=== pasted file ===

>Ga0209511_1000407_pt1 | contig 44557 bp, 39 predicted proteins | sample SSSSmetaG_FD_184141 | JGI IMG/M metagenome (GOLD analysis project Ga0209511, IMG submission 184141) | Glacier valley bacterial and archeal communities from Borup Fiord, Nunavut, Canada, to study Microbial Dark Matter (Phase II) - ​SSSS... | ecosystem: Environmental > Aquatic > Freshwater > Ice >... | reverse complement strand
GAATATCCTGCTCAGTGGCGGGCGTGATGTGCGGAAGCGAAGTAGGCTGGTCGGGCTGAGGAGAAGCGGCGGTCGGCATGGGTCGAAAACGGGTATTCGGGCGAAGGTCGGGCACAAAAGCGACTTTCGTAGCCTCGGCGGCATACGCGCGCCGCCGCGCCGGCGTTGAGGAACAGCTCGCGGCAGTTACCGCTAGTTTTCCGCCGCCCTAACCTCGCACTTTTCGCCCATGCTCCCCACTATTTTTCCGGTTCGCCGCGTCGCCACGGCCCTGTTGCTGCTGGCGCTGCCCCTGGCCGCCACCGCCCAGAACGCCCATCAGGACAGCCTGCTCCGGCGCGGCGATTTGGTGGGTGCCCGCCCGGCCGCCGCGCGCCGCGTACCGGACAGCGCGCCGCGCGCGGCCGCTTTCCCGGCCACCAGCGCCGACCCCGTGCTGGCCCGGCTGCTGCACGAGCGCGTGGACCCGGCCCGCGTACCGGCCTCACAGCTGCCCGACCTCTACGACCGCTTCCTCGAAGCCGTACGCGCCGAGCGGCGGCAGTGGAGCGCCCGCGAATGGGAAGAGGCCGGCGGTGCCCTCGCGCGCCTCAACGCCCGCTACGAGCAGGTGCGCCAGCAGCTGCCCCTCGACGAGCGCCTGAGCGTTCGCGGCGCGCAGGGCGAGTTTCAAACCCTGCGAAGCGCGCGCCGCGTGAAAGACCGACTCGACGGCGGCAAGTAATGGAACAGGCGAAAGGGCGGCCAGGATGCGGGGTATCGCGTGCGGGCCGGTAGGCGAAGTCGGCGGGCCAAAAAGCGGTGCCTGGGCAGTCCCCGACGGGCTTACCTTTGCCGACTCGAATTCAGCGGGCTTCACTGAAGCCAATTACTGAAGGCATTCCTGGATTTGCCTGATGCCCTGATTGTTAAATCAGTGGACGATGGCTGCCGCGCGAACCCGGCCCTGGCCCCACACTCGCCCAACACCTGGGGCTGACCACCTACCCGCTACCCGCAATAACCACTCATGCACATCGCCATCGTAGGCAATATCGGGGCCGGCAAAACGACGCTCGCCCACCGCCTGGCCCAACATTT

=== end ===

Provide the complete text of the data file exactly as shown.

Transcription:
>Ga0209511_1000407_pt1 | contig 44557 bp, 39 predicted proteins | sample SSSSmetaG_FD_184141 | JGI IMG/M metagenome (GOLD analysis project Ga0209511, IMG submission 184141) | Glacier valley bacterial and archeal communities from Borup Fiord, Nunavut, Canada, to study Microbial Dark Matter (Phase II) - ​SSSS... | ecosystem: Environmental > Aquatic > Freshwater > Ice >... | reverse complement strand
GAATATCCTGCTCAGTGGCGGGCGTGATGTGCGGAAGCGAAGTAGGCTGGTCGGGCTGAGGAGAAGCGGCGGTCGGCATGGGTCGAAAACGGGTATTCGGGCGAAGGTCGGGCACAAAAGCGACTTTCGTAGCCTCGGCGGCATACGCGCGCCGCCGCGCCGGCGTTGAGGAACAGCTCGCGGCAGTTACCGCTAGTTTTCCGCCGCCCTAACCTCGCACTTTTCGCCCATGCTCCCCACTATTTTTCCGGTTCGCCGCGTCGCCACGGCCCTGTTGCTGCTGGCGCTGCCCCTGGCCGCCACCGCCCAGAACGCCCATCAGGACAGCCTGCTCCGGCGCGGCGATTTGGTGGGTGCCCGCCCGGCCGCCGCGCGCCGCGTACCGGACAGCGCGCCGCGCGCGGCCGCTTTCCCGGCCACCAGCGCCGACCCCGTGCTGGCCCGGCTGCTGCACGAGCGCGTGGACCCGGCCCGCGTACCGGCCTCACAGCTGCCCGACCTCTACGACCGCTTCCTCGAAGCCGTACGCGCCGAGCGGCGGCAGTGGAGCGCCCGCGAATGGGAAGAGGCCGGCGGTGCCCTCGCGCGCCTCAACGCCCGCTACGAGCAGGTGCGCCAGCAGCTGCCCCTCGACGAGCGCCTGAGCGTTCGCGGCGCGCAGGGCGAGTTTCAAACCCTGCGAAGCGCGCGCCGCGTGAAAGACCGACTCGACGGCGGCAAGTAATGGAACAGGCGAAAGGGCGGCCAGGATGCGGGGTATCGCGTGCGGGCCGGTAGGCGAAGTCGGCGGGCCAAAAAGCGGTGCCTGGGCAGTCCCCGACGGGCTTACCTTTGCCGACTCGAATTCAGCGGGCTTCACTGAAGCCAATTACTGAAGGCATTCCTGGATTTGCCTGATGCCCTGATTGTTAAATCAGTGGACGATGGCTGCCGCGCGAACCCGGCCCTGGCCCCACACTCGCCCAACACCTGGGGCTGACCACCTACCCGCTACCCGCAATAACCACTCATGCACATCGCCATCGTAGGCAATATCGGGGCCGGCAAAACGACGCTCGCCCACCGCCTGGCCCAACATTT